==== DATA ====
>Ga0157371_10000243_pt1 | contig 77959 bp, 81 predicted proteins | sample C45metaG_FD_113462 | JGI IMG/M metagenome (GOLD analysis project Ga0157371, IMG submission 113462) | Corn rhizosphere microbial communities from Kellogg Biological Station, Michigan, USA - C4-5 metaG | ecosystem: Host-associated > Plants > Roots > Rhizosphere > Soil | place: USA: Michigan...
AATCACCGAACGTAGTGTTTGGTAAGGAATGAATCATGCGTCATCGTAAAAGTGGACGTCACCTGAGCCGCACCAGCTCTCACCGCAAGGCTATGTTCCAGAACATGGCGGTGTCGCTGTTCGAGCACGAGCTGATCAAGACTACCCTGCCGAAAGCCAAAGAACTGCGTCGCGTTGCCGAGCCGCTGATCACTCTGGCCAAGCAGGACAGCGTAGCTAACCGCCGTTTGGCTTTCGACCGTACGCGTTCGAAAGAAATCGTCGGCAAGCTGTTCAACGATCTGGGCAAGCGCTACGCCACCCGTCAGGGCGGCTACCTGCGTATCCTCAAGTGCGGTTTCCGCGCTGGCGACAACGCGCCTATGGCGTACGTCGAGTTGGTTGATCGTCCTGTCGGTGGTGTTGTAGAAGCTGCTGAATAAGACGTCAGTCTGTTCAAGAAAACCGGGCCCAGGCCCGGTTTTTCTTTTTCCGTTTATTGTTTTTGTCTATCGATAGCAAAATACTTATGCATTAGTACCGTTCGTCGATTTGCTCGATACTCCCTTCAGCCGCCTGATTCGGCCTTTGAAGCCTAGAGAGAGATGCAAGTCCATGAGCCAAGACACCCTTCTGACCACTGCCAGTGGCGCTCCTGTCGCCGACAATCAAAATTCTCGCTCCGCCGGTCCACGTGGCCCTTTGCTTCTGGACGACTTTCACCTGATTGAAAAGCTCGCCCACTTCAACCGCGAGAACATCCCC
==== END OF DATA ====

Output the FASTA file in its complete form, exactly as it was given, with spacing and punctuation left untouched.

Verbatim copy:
>Ga0157371_10000243_pt1 | contig 77959 bp, 81 predicted proteins | sample C45metaG_FD_113462 | JGI IMG/M metagenome (GOLD analysis project Ga0157371, IMG submission 113462) | Corn rhizosphere microbial communities from Kellogg Biological Station, Michigan, USA - C4-5 metaG | ecosystem: Host-associated > Plants > Roots > Rhizosphere > Soil | place: USA: Michigan...
AATCACCGAACGTAGTGTTTGGTAAGGAATGAATCATGCGTCATCGTAAAAGTGGACGTCACCTGAGCCGCACCAGCTCTCACCGCAAGGCTATGTTCCAGAACATGGCGGTGTCGCTGTTCGAGCACGAGCTGATCAAGACTACCCTGCCGAAAGCCAAAGAACTGCGTCGCGTTGCCGAGCCGCTGATCACTCTGGCCAAGCAGGACAGCGTAGCTAACCGCCGTTTGGCTTTCGACCGTACGCGTTCGAAAGAAATCGTCGGCAAGCTGTTCAACGATCTGGGCAAGCGCTACGCCACCCGTCAGGGCGGCTACCTGCGTATCCTCAAGTGCGGTTTCCGCGCTGGCGACAACGCGCCTATGGCGTACGTCGAGTTGGTTGATCGTCCTGTCGGTGGTGTTGTAGAAGCTGCTGAATAAGACGTCAGTCTGTTCAAGAAAACCGGGCCCAGGCCCGGTTTTTCTTTTTCCGTTTATTGTTTTTGTCTATCGATAGCAAAATACTTATGCATTAGTACCGTTCGTCGATTTGCTCGATACTCCCTTCAGCCGCCTGATTCGGCCTTTGAAGCCTAGAGAGAGATGCAAGTCCATGAGCCAAGACACCCTTCTGACCACTGCCAGTGGCGCTCCTGTCGCCGACAATCAAAATTCTCGCTCCGCCGGTCCACGTGGCCCTTTGCTTCTGGACGACTTTCACCTGATTGAAAAGCTCGCCCACTTCAACCGCGAGAACATCCCC